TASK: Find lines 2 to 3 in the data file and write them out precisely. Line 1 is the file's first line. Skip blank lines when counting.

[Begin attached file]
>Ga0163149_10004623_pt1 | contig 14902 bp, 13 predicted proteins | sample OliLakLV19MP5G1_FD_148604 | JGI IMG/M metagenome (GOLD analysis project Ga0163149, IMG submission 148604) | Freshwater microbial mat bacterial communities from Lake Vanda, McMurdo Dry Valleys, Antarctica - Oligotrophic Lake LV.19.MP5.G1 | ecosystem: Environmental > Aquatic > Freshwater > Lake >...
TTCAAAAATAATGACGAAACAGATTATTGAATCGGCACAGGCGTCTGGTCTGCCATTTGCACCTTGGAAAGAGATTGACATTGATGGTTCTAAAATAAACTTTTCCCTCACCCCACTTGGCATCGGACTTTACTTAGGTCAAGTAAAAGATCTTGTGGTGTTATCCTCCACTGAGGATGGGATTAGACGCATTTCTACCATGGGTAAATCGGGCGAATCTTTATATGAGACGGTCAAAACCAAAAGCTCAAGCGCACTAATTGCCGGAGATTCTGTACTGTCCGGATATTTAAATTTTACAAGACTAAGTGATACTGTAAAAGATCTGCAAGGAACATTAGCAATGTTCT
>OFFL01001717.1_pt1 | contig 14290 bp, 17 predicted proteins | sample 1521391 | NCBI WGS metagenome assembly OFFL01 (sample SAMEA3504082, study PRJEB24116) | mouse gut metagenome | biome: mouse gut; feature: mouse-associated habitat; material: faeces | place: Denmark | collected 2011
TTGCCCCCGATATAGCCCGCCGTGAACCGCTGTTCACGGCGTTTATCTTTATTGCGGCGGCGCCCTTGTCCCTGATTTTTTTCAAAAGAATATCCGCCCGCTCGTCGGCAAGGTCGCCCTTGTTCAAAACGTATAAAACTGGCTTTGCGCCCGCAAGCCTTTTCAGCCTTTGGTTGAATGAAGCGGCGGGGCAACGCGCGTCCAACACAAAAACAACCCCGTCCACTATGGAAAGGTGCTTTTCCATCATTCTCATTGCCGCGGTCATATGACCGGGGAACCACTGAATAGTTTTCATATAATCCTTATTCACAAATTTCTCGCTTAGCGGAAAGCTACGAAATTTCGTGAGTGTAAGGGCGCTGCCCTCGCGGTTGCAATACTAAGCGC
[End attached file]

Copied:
TTCAAAAATAATGACGAAACAGATTATTGAATCGGCACAGGCGTCTGGTCTGCCATTTGCACCTTGGAAAGAGATTGACATTGATGGTTCTAAAATAAACTTTTCCCTCACCCCACTTGGCATCGGACTTTACTTAGGTCAAGTAAAAGATCTTGTGGTGTTATCCTCCACTGAGGATGGGATTAGACGCATTTCTACCATGGGTAAATCGGGCGAATCTTTATATGAGACGGTCAAAACCAAAAGCTCAAGCGCACTAATTGCCGGAGATTCTGTACTGTCCGGATATTTAAATTTTACAAGACTAAGTGATACTGTAAAAGATCTGCAAGGAACATTAGCAATGTTCT
>OFFL01001717.1_pt1 | contig 14290 bp, 17 predicted proteins | sample 1521391 | NCBI WGS metagenome assembly OFFL01 (sample SAMEA3504082, study PRJEB24116) | mouse gut metagenome | biome: mouse gut; feature: mouse-associated habitat; material: faeces | place: Denmark | collected 2011